In This Article Expand or collapse the "in this article" section Elections and Democracy in the Caribbean

  • Introduction
  • Seminal Texts on Elections and Democracy in the Caribbean
  • Governance of Elections: Election Systems, Administration, Money, and Politics
  • Constitutional Development
  • Constitutional Reform
  • Governance, Corruption, Electoral Violence, and Democracy
  • Women, Political Activism, and Elections in the Caribbean
  • Elections, Public Opinion, and Voting Behavior
  • Analysis of Election Results
  • Elections, Political Economy, and Political Change
  • Elections, Race, and Ethnicity
  • Election Observation/Monitoring

Political Science Elections and Democracy in the Caribbean
Cynthia Barrow-Giles, Tennyson S. D. Joseph
  • LAST MODIFIED: 29 July 2020
  • DOI: 10.1093/obo/9780199756223-0312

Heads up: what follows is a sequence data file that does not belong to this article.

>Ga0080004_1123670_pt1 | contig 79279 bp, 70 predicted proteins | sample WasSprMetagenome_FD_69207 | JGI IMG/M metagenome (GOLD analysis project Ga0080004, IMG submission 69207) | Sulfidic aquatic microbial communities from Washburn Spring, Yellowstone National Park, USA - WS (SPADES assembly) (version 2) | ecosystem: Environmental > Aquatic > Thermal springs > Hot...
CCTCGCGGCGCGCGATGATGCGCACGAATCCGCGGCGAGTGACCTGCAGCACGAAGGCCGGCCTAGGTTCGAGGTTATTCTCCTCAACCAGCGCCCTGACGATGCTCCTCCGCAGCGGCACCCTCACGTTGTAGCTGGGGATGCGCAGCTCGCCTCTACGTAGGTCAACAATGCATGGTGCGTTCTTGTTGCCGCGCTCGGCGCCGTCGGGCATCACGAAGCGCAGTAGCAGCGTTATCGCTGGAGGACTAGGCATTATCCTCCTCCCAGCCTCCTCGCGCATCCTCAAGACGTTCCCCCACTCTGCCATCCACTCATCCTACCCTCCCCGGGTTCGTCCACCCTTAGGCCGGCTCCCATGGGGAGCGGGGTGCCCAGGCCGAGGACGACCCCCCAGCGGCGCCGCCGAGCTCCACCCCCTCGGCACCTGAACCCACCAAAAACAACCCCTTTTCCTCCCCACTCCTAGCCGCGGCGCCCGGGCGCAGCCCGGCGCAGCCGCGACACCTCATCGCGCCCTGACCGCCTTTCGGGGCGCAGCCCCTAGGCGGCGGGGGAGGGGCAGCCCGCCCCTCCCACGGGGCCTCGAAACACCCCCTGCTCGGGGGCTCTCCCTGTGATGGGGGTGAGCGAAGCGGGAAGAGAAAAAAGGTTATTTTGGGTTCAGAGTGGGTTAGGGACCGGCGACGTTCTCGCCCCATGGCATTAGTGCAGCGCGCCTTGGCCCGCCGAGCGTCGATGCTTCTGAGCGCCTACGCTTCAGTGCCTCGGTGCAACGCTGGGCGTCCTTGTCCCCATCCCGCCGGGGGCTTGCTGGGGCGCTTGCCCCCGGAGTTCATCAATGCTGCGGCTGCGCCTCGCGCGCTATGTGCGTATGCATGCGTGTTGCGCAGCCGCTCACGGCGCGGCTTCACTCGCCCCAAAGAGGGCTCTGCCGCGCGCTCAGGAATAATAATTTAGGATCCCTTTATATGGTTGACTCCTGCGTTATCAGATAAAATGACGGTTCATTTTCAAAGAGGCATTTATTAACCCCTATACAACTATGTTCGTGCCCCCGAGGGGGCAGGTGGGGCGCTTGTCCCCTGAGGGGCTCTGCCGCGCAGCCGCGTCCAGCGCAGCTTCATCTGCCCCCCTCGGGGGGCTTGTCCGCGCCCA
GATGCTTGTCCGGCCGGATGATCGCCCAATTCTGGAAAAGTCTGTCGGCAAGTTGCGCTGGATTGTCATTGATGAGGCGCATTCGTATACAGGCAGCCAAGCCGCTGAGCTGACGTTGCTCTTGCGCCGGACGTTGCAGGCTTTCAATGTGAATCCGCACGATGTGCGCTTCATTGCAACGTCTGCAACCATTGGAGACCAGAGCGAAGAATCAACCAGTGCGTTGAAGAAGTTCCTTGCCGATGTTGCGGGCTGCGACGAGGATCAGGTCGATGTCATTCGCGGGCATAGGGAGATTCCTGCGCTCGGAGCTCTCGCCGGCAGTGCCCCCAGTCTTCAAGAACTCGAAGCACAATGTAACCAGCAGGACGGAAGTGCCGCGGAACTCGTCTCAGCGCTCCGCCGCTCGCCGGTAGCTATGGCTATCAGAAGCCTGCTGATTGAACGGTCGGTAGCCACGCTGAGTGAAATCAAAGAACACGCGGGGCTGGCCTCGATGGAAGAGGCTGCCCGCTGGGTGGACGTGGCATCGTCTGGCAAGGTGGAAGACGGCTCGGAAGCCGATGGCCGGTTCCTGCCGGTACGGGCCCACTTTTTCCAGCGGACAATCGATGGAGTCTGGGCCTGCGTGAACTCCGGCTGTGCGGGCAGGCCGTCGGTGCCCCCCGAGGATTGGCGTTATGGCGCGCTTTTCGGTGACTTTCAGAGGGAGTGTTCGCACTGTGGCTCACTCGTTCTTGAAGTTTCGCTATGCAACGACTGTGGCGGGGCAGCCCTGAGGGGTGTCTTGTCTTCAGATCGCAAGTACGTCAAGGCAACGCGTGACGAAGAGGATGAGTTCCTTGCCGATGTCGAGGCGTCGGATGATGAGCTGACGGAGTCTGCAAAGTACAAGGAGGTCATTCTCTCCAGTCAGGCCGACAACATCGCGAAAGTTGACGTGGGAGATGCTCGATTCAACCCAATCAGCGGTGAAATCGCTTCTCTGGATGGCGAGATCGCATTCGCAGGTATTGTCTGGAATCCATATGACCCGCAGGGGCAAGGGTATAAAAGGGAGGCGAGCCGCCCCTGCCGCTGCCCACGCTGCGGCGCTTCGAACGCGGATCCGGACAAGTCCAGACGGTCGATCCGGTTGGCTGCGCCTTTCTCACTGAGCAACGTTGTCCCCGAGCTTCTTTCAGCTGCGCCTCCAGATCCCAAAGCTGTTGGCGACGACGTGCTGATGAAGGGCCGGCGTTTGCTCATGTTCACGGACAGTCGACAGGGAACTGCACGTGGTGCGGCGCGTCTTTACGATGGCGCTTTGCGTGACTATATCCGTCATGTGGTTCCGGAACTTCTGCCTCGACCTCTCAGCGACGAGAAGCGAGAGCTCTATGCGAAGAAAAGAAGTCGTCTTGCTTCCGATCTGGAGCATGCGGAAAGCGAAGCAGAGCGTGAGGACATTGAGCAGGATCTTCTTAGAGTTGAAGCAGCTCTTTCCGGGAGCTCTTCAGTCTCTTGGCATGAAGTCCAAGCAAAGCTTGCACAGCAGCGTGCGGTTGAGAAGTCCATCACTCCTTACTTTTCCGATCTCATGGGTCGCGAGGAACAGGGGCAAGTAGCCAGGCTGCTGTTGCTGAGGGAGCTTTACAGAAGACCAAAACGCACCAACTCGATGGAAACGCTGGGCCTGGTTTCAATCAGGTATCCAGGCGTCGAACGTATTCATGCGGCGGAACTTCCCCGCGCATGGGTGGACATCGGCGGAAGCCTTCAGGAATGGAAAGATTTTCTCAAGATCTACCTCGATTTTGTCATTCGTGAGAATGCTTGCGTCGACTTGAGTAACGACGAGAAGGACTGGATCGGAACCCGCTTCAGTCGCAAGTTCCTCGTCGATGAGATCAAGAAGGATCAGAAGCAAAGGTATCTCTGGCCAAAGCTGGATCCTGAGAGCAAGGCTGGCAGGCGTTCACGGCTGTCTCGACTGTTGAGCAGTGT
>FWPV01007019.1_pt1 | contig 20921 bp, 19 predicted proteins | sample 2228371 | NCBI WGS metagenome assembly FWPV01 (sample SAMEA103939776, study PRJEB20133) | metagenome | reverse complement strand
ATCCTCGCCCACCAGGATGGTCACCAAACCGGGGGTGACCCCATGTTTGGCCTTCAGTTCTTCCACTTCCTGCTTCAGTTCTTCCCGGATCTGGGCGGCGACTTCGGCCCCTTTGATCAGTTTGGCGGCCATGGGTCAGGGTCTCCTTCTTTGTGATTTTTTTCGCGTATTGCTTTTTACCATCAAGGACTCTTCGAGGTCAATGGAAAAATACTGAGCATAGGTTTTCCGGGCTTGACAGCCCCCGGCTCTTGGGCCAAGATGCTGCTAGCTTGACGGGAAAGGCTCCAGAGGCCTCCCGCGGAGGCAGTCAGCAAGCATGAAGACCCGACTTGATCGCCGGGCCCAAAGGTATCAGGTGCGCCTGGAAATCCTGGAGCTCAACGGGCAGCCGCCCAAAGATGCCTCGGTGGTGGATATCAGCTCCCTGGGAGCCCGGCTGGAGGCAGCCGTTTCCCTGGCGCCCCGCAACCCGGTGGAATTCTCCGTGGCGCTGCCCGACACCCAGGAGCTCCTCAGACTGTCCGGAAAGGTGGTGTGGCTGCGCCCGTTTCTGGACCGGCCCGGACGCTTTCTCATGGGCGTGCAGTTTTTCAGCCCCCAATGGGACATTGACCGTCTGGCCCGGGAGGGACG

The works included in this compendium summary address themes relevant to the elections and democracy in the Caribbean region. The states that fall within the relevant “region” include the formerly English, French, and Dutch colonies in the Caribbean Sea and the South and Central American mainland, as well as the remaining English, French, Dutch, Danish, and Spanish colonies in the Caribbean. The aim of this bibliography is to provide readers and researchers with a broad overview of the kinds of theoretical, thematic, and empirical emphases that have framed the questions around which the electoral and democratic landscape of the Caribbean has been studied. For purposes of clarification, the collection does not address Caribbean democracy as a stand-alone isolated issue, but instead provides a survey of works on elections in the Caribbean through the lens of their interrelation with Caribbean democratic history, practice, culture, and constitutional development and institutional framework. (A survey of Caribbean democracy will require isolated treatment). Relatedly, while the article addresses the experience of the wider Caribbean, much of the emphasis on the intellectual output is on the works relevant to the English-speaking Caribbean. Where the experiences of the non-English countries have given rise to critical intellectual interventions, these are included to bring balance to the Caribbean story and to highlight commonalities and divergences, useful for researchers interested in comparative analyses. Following this introduction, the article is divided into eleven thematic sections, examining (1) seminal texts and works on Caribbean democracy and Caribbean elections, or works providing general data and analysis of large blocs of countries or works presenting pathbreaking theoretical treatment of critical issues in Caribbean democracy; (2) texts addressing the issue of the administration and governance of elections, inclusive of concerns with money and electoral financing; (3) texts concerned with constitutional development; (4) texts on electoral reform; (5) works addressing dysfunctionalities such as electoral corruption and electoral violence; (6) women and political participation; (7) public opinion and voting behavior; (8) works concerned with providing analyses of the results and outcomes of Caribbean elections in a largely statistical or data-capturing sense; and (9) works that have sought to offer analyses of Caribbean elections in relation to the broader political-economy of the region. Given the reality of ethnic division and the absence of racial and cultural uniformity in several countries of the Caribbean, one of the sections is devoted to (10) surveying some of the key works that have addressed the challenges of ethnicity, ethnic mobilization, and ethnic voting, and their implications for democratic development. The final section presents (11) the main works that have sought to address the very important question of election monitoring in the Caribbean.